Finally, FX wants you to remember that you are not alone in wondering or worrying about life after school. Many teens and young adults worry about where they will live, where they will work, how they will support themselves, and what it will feel like to be more responsible for themselves. You are not alone in how you feel – and sometimes understanding this can bring some comfort in and of itself.
If you live in northern New Jersey and need help finding a therapist you can call the Access Center from Atlantic Behavioral Health at 888-247-1400. Outside of this area you can log onto the US Department of Health and Human Services Substance Abuse and Mental Health Services Administration website for referrals in your area. You can also contact your insurance company to get a list of in-network mental health providers or check with your school social worker or psychologist to get a list of referrals in your area.
70% of youth in juvenile justice systems have at least one mental health condition 6
33% of adolescents in America are victim to sexual, physical, verbal, or emotional dating abuse. 18
Nearly two in five 12th graders report using some kind of vaping device in the past year. 7
1 in 4 teens contract a sexually transmitted disease every year. 11
In 2017, persons aged 15–24 years represented 62.6% of all chlamydia cases. 10
More than 130 Americans die everyday from an opioid overdose. 9
In the next 24 hours, 1,439 teens will attempt suicide. 14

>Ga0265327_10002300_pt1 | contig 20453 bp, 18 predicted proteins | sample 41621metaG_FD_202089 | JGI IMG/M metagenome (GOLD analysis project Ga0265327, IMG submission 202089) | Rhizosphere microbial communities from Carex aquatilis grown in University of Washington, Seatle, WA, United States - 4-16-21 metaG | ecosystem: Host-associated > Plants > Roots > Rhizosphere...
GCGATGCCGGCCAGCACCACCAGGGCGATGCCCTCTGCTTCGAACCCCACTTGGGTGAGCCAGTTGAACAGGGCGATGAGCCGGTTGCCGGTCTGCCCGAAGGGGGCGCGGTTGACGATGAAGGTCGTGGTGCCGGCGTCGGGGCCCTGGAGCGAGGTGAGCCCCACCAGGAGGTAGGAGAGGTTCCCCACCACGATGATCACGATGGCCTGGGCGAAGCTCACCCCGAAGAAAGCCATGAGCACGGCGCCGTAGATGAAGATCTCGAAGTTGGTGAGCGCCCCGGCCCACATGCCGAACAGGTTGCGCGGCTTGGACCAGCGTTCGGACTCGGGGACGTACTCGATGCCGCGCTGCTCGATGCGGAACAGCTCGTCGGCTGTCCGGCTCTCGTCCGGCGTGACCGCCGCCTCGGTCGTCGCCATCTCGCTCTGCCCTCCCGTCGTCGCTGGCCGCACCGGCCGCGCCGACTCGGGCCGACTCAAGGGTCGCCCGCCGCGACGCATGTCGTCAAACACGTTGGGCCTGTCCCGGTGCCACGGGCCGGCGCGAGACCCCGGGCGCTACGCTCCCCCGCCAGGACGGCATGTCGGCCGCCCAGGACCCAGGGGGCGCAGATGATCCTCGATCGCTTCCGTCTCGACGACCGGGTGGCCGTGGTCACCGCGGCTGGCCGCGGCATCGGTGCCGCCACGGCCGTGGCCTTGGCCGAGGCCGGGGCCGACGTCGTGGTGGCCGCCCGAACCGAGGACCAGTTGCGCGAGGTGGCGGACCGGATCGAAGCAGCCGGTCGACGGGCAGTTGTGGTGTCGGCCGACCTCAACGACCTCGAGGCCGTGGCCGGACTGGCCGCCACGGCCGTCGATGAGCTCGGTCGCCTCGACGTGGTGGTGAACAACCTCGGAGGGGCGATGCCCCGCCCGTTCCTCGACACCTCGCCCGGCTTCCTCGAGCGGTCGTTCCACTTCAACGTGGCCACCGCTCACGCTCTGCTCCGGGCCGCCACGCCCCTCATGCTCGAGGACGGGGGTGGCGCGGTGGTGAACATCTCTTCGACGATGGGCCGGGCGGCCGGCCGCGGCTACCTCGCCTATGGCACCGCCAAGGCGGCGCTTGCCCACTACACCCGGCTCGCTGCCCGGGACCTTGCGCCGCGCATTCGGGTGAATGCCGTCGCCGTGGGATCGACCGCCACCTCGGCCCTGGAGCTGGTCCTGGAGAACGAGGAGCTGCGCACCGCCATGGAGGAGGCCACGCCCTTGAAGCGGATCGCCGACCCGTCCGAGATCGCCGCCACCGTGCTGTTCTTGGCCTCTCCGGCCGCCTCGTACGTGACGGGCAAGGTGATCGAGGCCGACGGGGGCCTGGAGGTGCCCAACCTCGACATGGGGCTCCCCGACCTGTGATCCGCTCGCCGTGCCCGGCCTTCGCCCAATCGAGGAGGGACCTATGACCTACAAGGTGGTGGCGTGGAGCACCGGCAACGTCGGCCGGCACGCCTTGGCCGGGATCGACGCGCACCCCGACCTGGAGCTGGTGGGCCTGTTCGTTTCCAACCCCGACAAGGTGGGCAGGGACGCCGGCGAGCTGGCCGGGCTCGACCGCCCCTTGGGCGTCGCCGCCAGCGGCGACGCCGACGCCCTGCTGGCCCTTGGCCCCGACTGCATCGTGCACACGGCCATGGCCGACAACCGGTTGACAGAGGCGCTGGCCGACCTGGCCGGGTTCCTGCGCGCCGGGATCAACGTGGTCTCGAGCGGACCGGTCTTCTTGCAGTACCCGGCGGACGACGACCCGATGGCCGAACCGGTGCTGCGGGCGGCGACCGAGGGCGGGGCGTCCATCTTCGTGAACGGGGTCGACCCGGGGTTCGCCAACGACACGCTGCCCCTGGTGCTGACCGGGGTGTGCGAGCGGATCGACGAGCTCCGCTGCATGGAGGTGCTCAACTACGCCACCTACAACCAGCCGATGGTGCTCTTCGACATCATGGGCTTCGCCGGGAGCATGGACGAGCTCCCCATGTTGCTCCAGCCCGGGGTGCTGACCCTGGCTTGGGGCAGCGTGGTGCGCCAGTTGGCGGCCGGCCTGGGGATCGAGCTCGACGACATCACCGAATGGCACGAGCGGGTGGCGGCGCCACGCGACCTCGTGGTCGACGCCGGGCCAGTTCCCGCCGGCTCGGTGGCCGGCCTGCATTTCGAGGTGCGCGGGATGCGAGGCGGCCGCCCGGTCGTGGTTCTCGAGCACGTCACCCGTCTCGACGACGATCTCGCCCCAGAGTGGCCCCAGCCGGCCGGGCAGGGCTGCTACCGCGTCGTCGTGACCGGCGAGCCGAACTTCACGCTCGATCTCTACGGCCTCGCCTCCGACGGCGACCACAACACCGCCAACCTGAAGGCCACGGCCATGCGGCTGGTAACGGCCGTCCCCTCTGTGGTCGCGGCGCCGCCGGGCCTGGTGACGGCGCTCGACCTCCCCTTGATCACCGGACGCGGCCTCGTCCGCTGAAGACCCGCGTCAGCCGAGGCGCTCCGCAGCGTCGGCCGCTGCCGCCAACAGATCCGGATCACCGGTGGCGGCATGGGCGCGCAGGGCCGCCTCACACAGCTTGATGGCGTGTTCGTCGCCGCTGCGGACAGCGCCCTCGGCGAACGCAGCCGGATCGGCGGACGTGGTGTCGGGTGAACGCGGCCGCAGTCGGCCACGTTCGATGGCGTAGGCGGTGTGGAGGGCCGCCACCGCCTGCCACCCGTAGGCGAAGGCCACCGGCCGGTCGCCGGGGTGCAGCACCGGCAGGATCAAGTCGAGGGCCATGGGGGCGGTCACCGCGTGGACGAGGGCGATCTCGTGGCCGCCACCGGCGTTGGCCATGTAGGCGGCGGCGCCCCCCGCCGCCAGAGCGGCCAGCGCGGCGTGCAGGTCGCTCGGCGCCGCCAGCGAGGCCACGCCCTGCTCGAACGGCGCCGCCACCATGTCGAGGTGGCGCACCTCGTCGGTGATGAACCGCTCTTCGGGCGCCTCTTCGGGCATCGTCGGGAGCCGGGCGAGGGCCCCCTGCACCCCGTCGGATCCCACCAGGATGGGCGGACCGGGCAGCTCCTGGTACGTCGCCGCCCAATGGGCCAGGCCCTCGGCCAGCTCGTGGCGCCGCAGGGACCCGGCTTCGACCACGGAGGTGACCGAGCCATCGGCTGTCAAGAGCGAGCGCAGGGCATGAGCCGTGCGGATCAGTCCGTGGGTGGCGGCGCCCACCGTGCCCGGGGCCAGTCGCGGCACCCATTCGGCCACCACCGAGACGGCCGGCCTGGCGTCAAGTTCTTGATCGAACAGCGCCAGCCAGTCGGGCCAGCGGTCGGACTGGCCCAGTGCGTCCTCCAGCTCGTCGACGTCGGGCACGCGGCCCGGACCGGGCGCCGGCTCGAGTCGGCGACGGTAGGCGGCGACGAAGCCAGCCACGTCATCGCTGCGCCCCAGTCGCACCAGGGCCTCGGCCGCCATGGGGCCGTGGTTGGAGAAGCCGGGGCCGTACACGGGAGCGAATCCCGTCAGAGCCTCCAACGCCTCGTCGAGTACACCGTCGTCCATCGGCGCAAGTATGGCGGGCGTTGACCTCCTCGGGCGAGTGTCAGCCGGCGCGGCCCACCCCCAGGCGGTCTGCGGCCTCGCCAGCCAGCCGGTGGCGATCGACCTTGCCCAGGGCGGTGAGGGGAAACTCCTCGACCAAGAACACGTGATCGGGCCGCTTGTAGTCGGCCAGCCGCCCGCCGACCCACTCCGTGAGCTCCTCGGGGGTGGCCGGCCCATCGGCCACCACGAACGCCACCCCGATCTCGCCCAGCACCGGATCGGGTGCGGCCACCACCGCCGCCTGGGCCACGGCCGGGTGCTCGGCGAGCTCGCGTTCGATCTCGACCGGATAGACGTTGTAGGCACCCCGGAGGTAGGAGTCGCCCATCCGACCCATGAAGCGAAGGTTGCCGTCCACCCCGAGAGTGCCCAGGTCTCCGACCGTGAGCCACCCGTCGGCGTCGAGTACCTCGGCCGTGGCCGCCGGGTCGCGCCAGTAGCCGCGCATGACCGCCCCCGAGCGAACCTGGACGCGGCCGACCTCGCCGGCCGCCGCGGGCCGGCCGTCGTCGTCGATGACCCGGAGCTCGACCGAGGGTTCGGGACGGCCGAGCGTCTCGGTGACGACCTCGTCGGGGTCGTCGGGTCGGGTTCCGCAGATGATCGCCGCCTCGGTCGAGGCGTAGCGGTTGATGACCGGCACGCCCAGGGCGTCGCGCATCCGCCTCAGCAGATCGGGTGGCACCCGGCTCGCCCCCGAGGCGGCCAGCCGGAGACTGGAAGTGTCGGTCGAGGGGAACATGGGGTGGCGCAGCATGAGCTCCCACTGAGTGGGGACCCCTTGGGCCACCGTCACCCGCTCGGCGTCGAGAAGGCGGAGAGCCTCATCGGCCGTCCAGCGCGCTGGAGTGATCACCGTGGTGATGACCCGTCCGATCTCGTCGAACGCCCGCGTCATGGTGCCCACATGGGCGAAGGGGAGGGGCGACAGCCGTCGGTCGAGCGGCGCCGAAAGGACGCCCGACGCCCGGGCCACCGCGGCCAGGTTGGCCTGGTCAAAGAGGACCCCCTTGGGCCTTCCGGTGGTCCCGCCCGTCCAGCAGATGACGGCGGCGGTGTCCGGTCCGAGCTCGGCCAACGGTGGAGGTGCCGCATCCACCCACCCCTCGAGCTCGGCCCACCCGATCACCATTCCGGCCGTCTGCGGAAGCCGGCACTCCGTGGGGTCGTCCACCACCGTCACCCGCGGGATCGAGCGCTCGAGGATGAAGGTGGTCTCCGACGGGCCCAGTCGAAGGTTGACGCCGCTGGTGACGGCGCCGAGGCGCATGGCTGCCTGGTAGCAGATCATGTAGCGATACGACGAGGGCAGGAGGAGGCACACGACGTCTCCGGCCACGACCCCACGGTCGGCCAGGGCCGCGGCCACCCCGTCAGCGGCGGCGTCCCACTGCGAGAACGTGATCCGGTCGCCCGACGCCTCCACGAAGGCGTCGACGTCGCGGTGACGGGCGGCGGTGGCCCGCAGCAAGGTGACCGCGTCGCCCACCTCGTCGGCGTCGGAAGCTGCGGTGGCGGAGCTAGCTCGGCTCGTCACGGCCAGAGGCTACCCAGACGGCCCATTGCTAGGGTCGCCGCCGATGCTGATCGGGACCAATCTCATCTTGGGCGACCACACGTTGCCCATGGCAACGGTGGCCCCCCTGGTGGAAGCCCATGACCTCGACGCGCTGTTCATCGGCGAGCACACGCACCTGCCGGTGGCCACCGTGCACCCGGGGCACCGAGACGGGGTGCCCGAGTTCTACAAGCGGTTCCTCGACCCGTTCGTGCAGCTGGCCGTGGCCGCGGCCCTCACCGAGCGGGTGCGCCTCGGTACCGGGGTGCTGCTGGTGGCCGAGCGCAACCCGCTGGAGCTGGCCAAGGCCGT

In the next 24 hours, 2,795 teenage girls will become pregnant 12
Only 50.6% of U.S. youth aged 6-17 with a mental health disorder received treatment in the last year. 8
90% of daily tobacco users begin by age 18 13
Many teens reported feeling overwhelmed (31%) and depressed or sad (30%) as a result of stress. 16
37.3 percent of 12th graders reported vaping in the past 12 months 15
Two-thirds of those who developed alcohol or substance use disorders have had a mental health disorder. 17
In 2016, 56 percent of deaths among passenger vehicle occupants ages 16-19 were drivers 22
21% of all new HIV diagnoses in the U.S. are among people aged 13-24 years old, most of those being 20-24. 19
59% of all students in grades 9 to 12 indicated that they had not yet had sex. 21
1 in 3 young people will be in an abusive or unhealthy relationship 23
50% of young people who experience rape or physical or sexual abuse will attempt to commit suicide 24
There was a 78% increase in e-cigarette use between 2017 and 2018. 2
1 in 6 U.S. youth aged 6-17 experience a mental health disorder each year. 1
Suicide is the second leading cause of death for youth ages 12-18. 3
Young people aged 15–24 years acquire half of all new STDs 4
In 2017, 5455 teenagers died from an overdose 5
44.88% of teens feel stressed “all the time.” 25
59% of U.S. teens have personally experienced at least one type of abusive online behaviors. 26
In 2017 2,734 teenagers (ages 13-19) died in the United States from crash injuries. 27
Roughly 40% of teenagers will try drugs at least once, which means 60% will not. 28
The average 12th grader spends approximately 2 hours per day texting. 29